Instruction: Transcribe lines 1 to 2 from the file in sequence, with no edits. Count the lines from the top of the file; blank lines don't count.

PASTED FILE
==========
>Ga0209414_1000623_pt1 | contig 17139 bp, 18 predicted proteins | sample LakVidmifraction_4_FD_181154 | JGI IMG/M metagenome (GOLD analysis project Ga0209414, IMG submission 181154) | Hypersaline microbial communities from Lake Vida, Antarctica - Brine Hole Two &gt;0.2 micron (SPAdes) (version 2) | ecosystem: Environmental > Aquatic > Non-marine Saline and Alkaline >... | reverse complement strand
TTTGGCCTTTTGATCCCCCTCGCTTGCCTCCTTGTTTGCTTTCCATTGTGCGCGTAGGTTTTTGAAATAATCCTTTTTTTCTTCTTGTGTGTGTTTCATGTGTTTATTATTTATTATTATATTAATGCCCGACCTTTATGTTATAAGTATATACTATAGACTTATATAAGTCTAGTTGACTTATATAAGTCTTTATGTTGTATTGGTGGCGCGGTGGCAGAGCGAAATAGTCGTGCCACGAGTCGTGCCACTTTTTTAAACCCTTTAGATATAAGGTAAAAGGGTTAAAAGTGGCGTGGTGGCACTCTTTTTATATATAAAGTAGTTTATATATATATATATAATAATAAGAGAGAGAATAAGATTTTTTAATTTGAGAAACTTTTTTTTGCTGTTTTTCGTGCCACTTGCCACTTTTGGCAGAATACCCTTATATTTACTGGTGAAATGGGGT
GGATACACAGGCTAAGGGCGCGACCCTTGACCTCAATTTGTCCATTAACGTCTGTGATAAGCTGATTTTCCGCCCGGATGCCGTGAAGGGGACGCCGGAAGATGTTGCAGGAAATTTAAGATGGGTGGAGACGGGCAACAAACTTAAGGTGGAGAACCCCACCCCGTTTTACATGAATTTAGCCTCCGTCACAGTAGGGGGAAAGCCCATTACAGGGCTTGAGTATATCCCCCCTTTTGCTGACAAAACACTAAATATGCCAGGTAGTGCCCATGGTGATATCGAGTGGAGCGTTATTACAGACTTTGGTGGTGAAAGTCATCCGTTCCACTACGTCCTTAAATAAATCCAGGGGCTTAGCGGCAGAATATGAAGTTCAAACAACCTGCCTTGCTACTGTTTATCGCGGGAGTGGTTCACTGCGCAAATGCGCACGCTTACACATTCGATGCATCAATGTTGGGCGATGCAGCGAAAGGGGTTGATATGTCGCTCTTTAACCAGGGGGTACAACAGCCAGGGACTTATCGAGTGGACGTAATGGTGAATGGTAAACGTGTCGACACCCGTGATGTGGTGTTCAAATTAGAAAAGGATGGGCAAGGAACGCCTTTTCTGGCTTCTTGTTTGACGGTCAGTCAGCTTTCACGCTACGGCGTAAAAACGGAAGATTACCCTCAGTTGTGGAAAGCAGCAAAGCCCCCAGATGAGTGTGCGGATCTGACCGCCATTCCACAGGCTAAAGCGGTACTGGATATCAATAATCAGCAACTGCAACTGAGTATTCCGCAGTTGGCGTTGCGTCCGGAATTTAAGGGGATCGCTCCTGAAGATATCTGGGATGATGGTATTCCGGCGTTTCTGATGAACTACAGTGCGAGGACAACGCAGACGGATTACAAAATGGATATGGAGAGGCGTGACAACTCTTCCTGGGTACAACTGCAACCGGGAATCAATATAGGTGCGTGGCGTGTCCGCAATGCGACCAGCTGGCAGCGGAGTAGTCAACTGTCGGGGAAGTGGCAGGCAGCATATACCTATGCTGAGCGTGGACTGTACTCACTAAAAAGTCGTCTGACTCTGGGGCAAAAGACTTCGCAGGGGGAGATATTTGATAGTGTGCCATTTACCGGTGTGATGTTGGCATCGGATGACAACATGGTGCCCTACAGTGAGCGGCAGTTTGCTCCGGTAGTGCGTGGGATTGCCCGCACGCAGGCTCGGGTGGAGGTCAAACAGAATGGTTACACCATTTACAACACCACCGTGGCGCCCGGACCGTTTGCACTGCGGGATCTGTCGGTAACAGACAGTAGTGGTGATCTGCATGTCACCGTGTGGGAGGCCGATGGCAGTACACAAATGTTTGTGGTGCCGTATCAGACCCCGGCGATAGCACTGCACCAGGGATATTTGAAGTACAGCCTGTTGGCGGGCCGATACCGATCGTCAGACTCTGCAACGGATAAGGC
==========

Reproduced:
>Ga0209414_1000623_pt1 | contig 17139 bp, 18 predicted proteins | sample LakVidmifraction_4_FD_181154 | JGI IMG/M metagenome (GOLD analysis project Ga0209414, IMG submission 181154) | Hypersaline microbial communities from Lake Vida, Antarctica - Brine Hole Two &gt;0.2 micron (SPAdes) (version 2) | ecosystem: Environmental > Aquatic > Non-marine Saline and Alkaline >... | reverse complement strand
TTTGGCCTTTTGATCCCCCTCGCTTGCCTCCTTGTTTGCTTTCCATTGTGCGCGTAGGTTTTTGAAATAATCCTTTTTTTCTTCTTGTGTGTGTTTCATGTGTTTATTATTTATTATTATATTAATGCCCGACCTTTATGTTATAAGTATATACTATAGACTTATATAAGTCTAGTTGACTTATATAAGTCTTTATGTTGTATTGGTGGCGCGGTGGCAGAGCGAAATAGTCGTGCCACGAGTCGTGCCACTTTTTTAAACCCTTTAGATATAAGGTAAAAGGGTTAAAAGTGGCGTGGTGGCACTCTTTTTATATATAAAGTAGTTTATATATATATATATAATAATAAGAGAGAGAATAAGATTTTTTAATTTGAGAAACTTTTTTTTGCTGTTTTTCGTGCCACTTGCCACTTTTGGCAGAATACCCTTATATTTACTGGTGAAATGGGGT